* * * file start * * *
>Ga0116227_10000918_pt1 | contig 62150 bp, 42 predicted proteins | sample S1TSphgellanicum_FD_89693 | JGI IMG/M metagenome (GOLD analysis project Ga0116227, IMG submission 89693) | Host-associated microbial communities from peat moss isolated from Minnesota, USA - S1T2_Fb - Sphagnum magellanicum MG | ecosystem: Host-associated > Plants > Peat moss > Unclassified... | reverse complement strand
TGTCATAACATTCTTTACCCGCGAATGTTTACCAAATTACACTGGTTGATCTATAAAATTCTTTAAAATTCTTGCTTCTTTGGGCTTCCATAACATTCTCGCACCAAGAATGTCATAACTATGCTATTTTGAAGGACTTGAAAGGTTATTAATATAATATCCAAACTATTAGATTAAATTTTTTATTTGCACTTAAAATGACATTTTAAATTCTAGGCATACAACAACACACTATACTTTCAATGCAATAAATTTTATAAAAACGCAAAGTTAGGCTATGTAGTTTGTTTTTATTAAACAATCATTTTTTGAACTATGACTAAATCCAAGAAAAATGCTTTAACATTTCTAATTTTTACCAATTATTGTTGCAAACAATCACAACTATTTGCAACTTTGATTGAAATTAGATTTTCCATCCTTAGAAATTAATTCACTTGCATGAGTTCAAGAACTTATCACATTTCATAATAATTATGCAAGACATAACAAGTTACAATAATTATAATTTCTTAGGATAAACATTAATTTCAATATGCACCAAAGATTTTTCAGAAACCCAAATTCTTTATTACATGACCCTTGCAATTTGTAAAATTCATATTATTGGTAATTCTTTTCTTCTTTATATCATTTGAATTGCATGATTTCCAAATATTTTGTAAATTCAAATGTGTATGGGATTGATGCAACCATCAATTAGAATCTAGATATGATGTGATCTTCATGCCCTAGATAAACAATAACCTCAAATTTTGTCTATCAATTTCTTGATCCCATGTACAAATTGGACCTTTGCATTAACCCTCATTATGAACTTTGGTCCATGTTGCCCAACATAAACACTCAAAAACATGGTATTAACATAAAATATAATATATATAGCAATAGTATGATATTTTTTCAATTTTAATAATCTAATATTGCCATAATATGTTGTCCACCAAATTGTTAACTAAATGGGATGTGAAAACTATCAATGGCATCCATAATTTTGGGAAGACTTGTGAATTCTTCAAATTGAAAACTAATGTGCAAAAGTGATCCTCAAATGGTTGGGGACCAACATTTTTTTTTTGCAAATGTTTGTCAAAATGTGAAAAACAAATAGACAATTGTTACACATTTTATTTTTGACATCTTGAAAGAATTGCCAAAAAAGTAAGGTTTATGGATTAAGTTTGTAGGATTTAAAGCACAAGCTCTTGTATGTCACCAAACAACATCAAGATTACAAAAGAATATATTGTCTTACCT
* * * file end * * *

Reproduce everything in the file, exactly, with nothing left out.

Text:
>Ga0116227_10000918_pt1 | contig 62150 bp, 42 predicted proteins | sample S1TSphgellanicum_FD_89693 | JGI IMG/M metagenome (GOLD analysis project Ga0116227, IMG submission 89693) | Host-associated microbial communities from peat moss isolated from Minnesota, USA - S1T2_Fb - Sphagnum magellanicum MG | ecosystem: Host-associated > Plants > Peat moss > Unclassified... | reverse complement strand
TGTCATAACATTCTTTACCCGCGAATGTTTACCAAATTACACTGGTTGATCTATAAAATTCTTTAAAATTCTTGCTTCTTTGGGCTTCCATAACATTCTCGCACCAAGAATGTCATAACTATGCTATTTTGAAGGACTTGAAAGGTTATTAATATAATATCCAAACTATTAGATTAAATTTTTTATTTGCACTTAAAATGACATTTTAAATTCTAGGCATACAACAACACACTATACTTTCAATGCAATAAATTTTATAAAAACGCAAAGTTAGGCTATGTAGTTTGTTTTTATTAAACAATCATTTTTTGAACTATGACTAAATCCAAGAAAAATGCTTTAACATTTCTAATTTTTACCAATTATTGTTGCAAACAATCACAACTATTTGCAACTTTGATTGAAATTAGATTTTCCATCCTTAGAAATTAATTCACTTGCATGAGTTCAAGAACTTATCACATTTCATAATAATTATGCAAGACATAACAAGTTACAATAATTATAATTTCTTAGGATAAACATTAATTTCAATATGCACCAAAGATTTTTCAGAAACCCAAATTCTTTATTACATGACCCTTGCAATTTGTAAAATTCATATTATTGGTAATTCTTTTCTTCTTTATATCATTTGAATTGCATGATTTCCAAATATTTTGTAAATTCAAATGTGTATGGGATTGATGCAACCATCAATTAGAATCTAGATATGATGTGATCTTCATGCCCTAGATAAACAATAACCTCAAATTTTGTCTATCAATTTCTTGATCCCATGTACAAATTGGACCTTTGCATTAACCCTCATTATGAACTTTGGTCCATGTTGCCCAACATAAACACTCAAAAACATGGTATTAACATAAAATATAATATATATAGCAATAGTATGATATTTTTTCAATTTTAATAATCTAATATTGCCATAATATGTTGTCCACCAAATTGTTAACTAAATGGGATGTGAAAACTATCAATGGCATCCATAATTTTGGGAAGACTTGTGAATTCTTCAAATTGAAAACTAATGTGCAAAAGTGATCCTCAAATGGTTGGGGACCAACATTTTTTTTTTGCAAATGTTTGTCAAAATGTGAAAAACAAATAGACAATTGTTACACATTTTATTTTTGACATCTTGAAAGAATTGCCAAAAAAGTAAGGTTTATGGATTAAGTTTGTAGGATTTAAAGCACAAGCTCTTGTATGTCACCAAACAACATCAAGATTACAAAAGAATATATTGTCTTACCT